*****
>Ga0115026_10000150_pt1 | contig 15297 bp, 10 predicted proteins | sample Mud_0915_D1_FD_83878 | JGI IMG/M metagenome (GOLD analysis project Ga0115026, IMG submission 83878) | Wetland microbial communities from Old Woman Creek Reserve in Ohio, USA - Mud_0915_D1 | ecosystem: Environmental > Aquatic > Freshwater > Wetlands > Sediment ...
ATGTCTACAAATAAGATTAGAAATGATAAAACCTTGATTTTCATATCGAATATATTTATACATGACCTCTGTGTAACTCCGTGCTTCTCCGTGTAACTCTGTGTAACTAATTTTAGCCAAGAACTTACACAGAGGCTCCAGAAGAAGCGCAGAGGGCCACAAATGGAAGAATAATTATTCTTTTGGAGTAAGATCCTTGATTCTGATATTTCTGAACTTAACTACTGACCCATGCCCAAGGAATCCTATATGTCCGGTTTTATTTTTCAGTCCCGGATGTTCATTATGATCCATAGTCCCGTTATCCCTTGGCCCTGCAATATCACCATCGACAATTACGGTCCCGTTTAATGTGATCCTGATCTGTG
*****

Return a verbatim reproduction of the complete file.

>Ga0115026_10000150_pt1 | contig 15297 bp, 10 predicted proteins | sample Mud_0915_D1_FD_83878 | JGI IMG/M metagenome (GOLD analysis project Ga0115026, IMG submission 83878) | Wetland microbial communities from Old Woman Creek Reserve in Ohio, USA - Mud_0915_D1 | ecosystem: Environmental > Aquatic > Freshwater > Wetlands > Sediment ...
ATGTCTACAAATAAGATTAGAAATGATAAAACCTTGATTTTCATATCGAATATATTTATACATGACCTCTGTGTAACTCCGTGCTTCTCCGTGTAACTCTGTGTAACTAATTTTAGCCAAGAACTTACACAGAGGCTCCAGAAGAAGCGCAGAGGGCCACAAATGGAAGAATAATTATTCTTTTGGAGTAAGATCCTTGATTCTGATATTTCTGAACTTAACTACTGACCCATGCCCAAGGAATCCTATATGTCCGGTTTTATTTTTCAGTCCCGGATGTTCATTATGATCCATAGTCCCGTTATCCCTTGGCCCTGCAATATCACCATCGACAATTACGGTCCCGTTTAATGTGATCCTGATCTGTG